...I gave my little spiel about the sole ambition of a co-operative being to provide for the common needs of its stakeholders (owners,customers and workers); and how I wasn't hearing any consumers clamoring for15% more product, or workers begging to work 15% harder; and how the 'why' should be agreed with stakeholders, before the corporate office begins working out the 'how'; and how, even then, the 'how' needs to be planned in collaboration with workers, not just imposed on them, because we are a co-operative, and co-operation is a verb; etc, etc.

But, when it was all over, and I had won a really nice gift card in the raffle (yes, I'm a cheesy, cheap date), I still did not and do not know why our co-operative needs to make another $3.75 million in 2011. Nor why we workers are being instructed to work 15% harder to achieve that ambition.Without any incentive, or improved resources and staff levels.

And the truly worrying aspect is that the whole pack of cards – the ambition to increase sales by 15% – is dependent upon an intricately interlinking combination of improved food production, category management (whatever that is), new signage, slicker merchandising, Kim Kardashian and a partridge in a pear tree. I got dizzy just trying to keep up. [Psst, Kim, I hear you're free again – my e-mail address is in my Facebook Info]

Now, I applaud ambition – at the best of times. But you know, we workers are still suffering from the effects of the last of The Great Weaver Adventures. Why are we undertaking another? Upon which so much appears to depend (although, apparently not my paycheck – no-one suggested last evening an expansion of my wallet by 15%), and all of which could be doomed if any one of the many fragile pieces comes unstuck. We just don't have a terribly good track record with Great Adventures.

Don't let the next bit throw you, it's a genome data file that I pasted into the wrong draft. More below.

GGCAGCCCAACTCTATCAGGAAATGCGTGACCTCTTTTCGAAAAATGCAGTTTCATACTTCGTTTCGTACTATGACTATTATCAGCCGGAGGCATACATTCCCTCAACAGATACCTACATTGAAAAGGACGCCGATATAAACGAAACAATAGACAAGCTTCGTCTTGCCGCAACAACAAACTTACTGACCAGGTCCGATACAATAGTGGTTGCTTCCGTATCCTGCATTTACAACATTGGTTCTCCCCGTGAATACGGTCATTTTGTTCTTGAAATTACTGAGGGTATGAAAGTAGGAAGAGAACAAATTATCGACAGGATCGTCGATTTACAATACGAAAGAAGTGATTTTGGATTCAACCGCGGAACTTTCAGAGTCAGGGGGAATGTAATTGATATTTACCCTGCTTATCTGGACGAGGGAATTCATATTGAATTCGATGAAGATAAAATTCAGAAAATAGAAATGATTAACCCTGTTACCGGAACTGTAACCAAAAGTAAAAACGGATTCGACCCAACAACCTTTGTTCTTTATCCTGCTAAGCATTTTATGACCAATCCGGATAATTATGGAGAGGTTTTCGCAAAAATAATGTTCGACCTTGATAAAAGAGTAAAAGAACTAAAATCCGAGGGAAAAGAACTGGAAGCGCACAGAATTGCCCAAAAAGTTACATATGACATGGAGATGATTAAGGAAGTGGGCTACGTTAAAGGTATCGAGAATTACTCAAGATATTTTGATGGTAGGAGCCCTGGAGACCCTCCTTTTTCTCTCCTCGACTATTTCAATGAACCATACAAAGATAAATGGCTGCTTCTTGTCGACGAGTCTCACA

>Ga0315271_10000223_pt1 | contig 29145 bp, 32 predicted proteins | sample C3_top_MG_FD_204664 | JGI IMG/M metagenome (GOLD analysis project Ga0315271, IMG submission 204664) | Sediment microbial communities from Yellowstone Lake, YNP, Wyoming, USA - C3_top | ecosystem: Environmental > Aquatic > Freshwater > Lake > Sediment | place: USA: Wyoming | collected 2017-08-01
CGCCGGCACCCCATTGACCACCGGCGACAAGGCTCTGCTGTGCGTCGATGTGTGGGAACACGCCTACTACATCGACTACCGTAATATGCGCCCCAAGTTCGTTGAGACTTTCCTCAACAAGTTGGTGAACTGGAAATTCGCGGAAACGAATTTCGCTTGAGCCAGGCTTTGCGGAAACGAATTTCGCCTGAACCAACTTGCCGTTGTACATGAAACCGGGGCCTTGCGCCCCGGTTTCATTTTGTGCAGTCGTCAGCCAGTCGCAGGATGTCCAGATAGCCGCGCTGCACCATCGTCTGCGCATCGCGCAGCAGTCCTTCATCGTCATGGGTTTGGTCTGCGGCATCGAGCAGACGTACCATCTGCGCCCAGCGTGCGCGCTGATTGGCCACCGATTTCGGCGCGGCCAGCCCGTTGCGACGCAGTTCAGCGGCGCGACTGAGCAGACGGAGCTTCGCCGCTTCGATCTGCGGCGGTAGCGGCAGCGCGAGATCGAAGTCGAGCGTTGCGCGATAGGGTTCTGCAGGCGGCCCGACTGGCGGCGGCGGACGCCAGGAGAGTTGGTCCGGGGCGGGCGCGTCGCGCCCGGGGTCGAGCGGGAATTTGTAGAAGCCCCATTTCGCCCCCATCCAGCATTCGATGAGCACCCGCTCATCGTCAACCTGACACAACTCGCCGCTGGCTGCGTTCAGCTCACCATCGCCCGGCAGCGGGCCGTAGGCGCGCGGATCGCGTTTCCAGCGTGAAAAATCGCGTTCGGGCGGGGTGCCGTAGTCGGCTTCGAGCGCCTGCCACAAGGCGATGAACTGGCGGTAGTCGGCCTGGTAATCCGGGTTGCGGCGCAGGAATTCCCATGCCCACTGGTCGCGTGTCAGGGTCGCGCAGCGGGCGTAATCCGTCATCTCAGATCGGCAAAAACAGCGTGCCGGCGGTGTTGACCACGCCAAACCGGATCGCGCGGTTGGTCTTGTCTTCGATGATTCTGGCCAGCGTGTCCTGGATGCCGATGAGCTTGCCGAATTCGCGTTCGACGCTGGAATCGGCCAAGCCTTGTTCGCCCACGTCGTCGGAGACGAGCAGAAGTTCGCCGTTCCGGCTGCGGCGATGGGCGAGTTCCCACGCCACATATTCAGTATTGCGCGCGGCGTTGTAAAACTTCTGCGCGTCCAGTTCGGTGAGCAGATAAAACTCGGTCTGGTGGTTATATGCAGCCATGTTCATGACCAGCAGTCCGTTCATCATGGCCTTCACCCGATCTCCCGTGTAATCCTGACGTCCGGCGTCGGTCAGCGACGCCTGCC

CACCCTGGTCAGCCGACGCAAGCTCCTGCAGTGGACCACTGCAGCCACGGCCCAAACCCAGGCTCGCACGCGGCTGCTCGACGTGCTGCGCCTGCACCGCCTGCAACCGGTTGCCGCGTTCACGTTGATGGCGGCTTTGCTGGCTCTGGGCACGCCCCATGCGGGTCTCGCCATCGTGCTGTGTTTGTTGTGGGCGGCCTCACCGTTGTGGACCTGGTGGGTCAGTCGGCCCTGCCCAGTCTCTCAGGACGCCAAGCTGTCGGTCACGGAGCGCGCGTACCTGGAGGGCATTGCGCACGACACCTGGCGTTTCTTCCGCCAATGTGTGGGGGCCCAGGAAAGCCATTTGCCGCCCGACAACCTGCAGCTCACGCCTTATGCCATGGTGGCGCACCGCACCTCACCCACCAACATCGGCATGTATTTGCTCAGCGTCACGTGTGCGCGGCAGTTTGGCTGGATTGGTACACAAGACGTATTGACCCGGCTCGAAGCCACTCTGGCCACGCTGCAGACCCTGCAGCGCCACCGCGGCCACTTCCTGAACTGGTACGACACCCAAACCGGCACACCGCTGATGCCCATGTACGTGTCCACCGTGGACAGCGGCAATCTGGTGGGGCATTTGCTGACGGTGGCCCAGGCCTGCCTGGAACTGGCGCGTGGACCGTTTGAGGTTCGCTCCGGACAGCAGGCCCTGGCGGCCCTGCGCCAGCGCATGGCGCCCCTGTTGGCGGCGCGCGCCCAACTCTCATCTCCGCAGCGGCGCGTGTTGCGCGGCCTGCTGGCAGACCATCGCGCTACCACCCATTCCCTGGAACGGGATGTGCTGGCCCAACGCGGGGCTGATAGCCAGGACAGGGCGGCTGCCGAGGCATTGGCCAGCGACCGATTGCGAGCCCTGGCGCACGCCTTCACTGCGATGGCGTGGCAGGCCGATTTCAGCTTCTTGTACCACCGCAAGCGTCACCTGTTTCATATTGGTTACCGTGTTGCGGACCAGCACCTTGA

Four years ago, at a similar store meeting, I warned of the dangers inherent in The Great Expansion – too much being attempted, all at the same time, with no expert guidance, in the name of a vision which was not properly explained or shared. We all know where that ended up. And we seem to be going there again. The only thing the corporate office seems to have learned in the meantime is how to use prettier graphics to confuse us.

Why can't we just come up with a simple plan, like, get the debt down, live within our means, forget Great Adventures, invest in improving work conditions (of which there was not one word last evening) and just sell good food and excellent groceries to wonderful consumers who like to be served by happy workers? Hmmaybe?

Particularly when all this talk of a 15% sales increase is being tossed around at a time when the nation's economic forecasters are predicting that, next year, there will be a consumer-purchasing slowdown, if not an outright return to recession. Oops. I think someone just walked over my grave...Darth, go home...